by Tim Gilmore, 6/27/2012
At the end of June 2012 came a hundred-year flood.
As night approached, children swam across Park Street, the traffic backbone of Riverside.
The tops of handrails on footbridges barely protruded above the waterline.
Teenagers canoed and kayaked down Ingleside Avenue and over Boone Park.
The crannies where a professor had picked muscadines and elderberries with his daughters the day before dove down deep in the overflow.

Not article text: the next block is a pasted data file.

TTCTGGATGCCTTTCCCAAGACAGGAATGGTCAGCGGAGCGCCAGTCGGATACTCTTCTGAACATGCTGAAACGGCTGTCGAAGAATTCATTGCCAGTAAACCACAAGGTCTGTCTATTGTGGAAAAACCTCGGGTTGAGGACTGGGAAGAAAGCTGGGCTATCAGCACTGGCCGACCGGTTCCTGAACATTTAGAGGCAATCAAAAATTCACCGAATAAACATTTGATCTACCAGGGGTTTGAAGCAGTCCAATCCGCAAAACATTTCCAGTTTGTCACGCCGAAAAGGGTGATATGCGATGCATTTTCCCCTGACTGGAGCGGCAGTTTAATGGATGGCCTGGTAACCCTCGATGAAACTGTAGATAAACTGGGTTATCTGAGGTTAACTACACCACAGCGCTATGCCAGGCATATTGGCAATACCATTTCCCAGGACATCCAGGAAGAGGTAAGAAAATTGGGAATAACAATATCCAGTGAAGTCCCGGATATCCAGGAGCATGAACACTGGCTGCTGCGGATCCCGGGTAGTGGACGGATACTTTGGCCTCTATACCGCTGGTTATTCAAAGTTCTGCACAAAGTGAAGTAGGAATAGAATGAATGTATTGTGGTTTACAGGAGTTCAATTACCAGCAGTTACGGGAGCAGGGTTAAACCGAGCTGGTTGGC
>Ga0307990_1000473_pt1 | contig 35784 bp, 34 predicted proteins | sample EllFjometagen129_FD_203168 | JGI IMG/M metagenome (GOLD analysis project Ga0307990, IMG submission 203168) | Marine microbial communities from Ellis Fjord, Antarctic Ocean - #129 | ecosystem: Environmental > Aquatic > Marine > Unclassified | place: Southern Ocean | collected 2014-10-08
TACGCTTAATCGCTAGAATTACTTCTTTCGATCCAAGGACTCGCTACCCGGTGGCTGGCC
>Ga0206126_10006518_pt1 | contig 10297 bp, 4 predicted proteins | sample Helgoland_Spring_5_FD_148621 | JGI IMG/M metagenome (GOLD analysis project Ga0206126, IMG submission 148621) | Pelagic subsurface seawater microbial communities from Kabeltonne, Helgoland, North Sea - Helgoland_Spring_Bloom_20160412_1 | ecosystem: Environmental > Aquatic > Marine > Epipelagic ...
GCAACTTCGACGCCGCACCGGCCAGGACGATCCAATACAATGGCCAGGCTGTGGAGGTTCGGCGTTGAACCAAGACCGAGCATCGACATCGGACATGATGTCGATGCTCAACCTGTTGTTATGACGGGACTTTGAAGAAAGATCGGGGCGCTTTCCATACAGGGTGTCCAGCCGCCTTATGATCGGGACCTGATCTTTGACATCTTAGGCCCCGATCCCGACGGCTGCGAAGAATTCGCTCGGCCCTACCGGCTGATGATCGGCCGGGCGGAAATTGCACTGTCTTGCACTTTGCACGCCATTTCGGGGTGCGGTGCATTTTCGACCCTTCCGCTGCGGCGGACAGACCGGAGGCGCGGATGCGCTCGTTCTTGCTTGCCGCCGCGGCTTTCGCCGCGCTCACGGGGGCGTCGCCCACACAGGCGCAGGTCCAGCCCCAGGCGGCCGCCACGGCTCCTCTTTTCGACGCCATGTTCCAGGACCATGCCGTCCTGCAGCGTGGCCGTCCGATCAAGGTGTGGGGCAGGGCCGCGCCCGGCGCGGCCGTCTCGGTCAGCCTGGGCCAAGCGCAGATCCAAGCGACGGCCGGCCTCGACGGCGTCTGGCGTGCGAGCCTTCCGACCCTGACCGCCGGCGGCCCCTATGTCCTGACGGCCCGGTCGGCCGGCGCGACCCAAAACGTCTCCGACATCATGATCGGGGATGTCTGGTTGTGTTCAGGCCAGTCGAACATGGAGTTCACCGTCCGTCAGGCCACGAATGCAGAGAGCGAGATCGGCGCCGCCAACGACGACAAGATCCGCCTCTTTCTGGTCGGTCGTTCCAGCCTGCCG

At St. Johns Avenue and Copeland Street, the top of a car peeked out above the water and a Great White Heron stood on top of the car. He had been doing this kind of thing for tens of thousands of years, but the car was new to the planet and didn’t fare so well.
At two in the morning, the air was heavy and hot and smelled like a sour fart.
Fire ants walked on the water in the air, never having heard of Jesus’s feat / feet on the Sea of Galilee.
Rats swam under the porches and missionaries proselytized innocent indigenous children. A snake sank and a frog swallowed a cell phone battery.
All kinds of records were set, but as usual, most of them were unrecorded.